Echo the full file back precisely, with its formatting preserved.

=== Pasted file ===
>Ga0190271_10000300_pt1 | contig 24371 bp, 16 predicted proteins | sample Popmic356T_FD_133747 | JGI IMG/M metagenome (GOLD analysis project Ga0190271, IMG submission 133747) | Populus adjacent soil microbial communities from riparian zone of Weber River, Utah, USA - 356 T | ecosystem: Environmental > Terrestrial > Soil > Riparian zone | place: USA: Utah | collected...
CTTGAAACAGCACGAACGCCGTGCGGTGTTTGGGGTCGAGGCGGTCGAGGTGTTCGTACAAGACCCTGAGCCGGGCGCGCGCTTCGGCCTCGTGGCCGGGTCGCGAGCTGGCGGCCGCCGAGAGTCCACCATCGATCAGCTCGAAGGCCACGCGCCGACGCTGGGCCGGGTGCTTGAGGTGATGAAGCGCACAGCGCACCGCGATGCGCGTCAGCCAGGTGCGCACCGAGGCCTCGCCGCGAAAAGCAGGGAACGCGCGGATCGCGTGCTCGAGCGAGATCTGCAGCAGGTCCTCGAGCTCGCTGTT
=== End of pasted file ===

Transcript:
>Ga0190271_10000300_pt1 | contig 24371 bp, 16 predicted proteins | sample Popmic356T_FD_133747 | JGI IMG/M metagenome (GOLD analysis project Ga0190271, IMG submission 133747) | Populus adjacent soil microbial communities from riparian zone of Weber River, Utah, USA - 356 T | ecosystem: Environmental > Terrestrial > Soil > Riparian zone | place: USA: Utah | collected...
CTTGAAACAGCACGAACGCCGTGCGGTGTTTGGGGTCGAGGCGGTCGAGGTGTTCGTACAAGACCCTGAGCCGGGCGCGCGCTTCGGCCTCGTGGCCGGGTCGCGAGCTGGCGGCCGCCGAGAGTCCACCATCGATCAGCTCGAAGGCCACGCGCCGACGCTGGGCCGGGTGCTTGAGGTGATGAAGCGCACAGCGCACCGCGATGCGCGTCAGCCAGGTGCGCACCGAGGCCTCGCCGCGAAAAGCAGGGAACGCGCGGATCGCGTGCTCGAGCGAGATCTGCAGCAGGTCCTCGAGCTCGCTGTT